In prisons, surveillance provides a controlling mechanism; however in the case of reality TV subjects desire the support of the unknown viewer. Viewers have the power to evict or save the housemates. The personalities of the housemates themselves are up for elimination. No longer are they to fear the constant surveillance, but use big brother to their advantage – be the most sensational, ridiculous, and scandalous or be left behind. This captures the paradox present in the Heisenberg uncertainty principle, the behaviour of any object being observed is changed by the fact that it is being observed, thus the accuracy of any judgment is questionable.

The characters, not relatable people, represented in the Celebrity Big Brother cast were not chosen to be the viewer’s friend, but to play into the social experiment of placing extreme examples of common archetypes into a confined space, with no escape, week after week. Producers have no interest in broadening the acceptance of diversity, rather rely on cheap tactics of choosing overtly sexual, highly feminine Barbie dolls and testosterone saturated men who can’t keep their hands out of their trousers for the five minutes they spend in the diary room.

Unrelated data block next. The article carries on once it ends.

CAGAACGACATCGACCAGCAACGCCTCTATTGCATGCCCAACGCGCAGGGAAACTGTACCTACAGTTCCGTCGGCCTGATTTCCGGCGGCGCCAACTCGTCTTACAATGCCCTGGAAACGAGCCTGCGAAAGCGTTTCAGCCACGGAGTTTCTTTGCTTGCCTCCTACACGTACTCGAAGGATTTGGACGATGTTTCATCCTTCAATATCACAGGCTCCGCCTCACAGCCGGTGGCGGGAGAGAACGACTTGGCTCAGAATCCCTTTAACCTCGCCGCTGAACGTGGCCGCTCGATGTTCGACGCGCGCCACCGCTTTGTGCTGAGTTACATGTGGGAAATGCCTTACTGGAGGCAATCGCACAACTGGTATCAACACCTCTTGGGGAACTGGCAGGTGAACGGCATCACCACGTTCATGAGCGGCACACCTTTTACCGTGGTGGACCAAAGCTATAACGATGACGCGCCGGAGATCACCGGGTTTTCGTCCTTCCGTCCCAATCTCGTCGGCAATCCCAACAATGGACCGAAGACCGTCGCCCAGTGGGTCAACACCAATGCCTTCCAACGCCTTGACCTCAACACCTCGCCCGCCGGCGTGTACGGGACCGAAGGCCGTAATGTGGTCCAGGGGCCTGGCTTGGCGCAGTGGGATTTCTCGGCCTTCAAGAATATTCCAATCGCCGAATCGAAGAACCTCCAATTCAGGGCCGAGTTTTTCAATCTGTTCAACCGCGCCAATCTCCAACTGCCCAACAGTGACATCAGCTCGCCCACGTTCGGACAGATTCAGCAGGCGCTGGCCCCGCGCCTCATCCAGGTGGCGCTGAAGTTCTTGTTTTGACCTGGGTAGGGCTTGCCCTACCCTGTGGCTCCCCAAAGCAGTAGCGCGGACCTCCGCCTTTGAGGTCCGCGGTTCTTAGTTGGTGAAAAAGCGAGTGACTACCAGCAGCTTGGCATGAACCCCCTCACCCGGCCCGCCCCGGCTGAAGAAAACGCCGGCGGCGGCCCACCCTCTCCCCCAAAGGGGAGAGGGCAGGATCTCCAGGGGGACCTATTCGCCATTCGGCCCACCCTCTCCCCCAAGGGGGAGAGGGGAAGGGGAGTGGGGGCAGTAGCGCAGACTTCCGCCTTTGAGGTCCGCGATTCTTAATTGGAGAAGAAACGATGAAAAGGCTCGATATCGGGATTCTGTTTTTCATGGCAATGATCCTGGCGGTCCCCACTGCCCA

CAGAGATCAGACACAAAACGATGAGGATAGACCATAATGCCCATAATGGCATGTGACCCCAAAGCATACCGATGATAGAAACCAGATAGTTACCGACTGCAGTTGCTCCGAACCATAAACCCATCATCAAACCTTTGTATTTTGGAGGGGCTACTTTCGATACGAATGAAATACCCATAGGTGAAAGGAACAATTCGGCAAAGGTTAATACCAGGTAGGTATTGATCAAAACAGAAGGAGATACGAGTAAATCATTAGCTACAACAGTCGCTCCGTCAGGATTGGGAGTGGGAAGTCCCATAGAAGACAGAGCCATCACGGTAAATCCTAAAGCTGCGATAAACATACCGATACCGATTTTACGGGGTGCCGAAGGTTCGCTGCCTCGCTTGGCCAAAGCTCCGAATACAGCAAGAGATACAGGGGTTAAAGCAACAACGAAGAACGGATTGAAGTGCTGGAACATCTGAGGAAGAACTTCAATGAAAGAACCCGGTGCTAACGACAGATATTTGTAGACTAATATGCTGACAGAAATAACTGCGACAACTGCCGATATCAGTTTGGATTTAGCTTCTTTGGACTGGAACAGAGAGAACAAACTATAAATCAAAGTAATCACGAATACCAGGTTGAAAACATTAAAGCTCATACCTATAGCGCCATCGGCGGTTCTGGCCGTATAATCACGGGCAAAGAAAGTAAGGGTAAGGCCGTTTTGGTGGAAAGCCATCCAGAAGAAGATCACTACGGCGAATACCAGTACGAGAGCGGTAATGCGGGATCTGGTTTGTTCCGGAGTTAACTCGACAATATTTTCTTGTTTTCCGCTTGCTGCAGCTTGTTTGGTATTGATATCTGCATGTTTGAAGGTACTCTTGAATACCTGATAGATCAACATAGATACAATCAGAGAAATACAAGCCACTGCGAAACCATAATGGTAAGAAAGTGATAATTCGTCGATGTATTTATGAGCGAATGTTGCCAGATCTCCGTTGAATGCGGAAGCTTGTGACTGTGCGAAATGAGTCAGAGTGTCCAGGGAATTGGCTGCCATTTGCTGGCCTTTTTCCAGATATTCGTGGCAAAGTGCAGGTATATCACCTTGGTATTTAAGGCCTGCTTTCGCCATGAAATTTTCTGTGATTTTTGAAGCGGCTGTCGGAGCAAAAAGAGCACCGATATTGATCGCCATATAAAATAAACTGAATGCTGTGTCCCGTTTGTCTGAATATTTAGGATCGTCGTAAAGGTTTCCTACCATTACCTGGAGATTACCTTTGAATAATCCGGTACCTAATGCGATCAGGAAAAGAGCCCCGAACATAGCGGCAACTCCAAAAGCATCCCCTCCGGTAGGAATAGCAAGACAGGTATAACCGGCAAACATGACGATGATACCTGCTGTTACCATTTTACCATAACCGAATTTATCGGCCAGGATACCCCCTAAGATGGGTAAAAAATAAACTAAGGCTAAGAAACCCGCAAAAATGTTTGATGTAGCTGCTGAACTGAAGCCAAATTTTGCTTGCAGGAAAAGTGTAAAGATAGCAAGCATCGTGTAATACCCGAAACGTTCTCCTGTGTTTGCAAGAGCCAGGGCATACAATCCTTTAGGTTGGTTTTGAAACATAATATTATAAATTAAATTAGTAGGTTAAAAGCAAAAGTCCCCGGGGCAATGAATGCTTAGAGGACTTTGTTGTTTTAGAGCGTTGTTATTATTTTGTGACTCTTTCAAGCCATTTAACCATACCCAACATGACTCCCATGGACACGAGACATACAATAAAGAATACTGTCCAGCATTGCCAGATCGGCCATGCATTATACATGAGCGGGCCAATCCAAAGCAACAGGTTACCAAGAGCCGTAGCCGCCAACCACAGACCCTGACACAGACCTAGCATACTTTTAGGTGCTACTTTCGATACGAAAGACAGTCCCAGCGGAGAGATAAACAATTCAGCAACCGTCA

Big Brother could at least try to be subtle instead of filling the house with playboy playmates, page three girls, an underwear model, a boy with the names of his sexual conquests tattooed on his bum, a rapper, and a self-inflated party boy pervert from the cast of The Only Way Is Essex. Housemates who don’t fit into this classification serve their purpose too – Denise Welch, of the popular talk show Loose Women, is an ironic choice. Juxtaposed against woman nearly half her age, the intention is not for Welch to be enticing or “loose,” but to become the desexualized, outspoken mother of the house. During the fairytale challenge where housemates are assigned fictional characters to represent their personalities, Welch is given “the three bears” because she’s the one you’d want to cuddle with if you were feeling blue, further illustrating that she is motherly, you can trust her, and she provides comfort.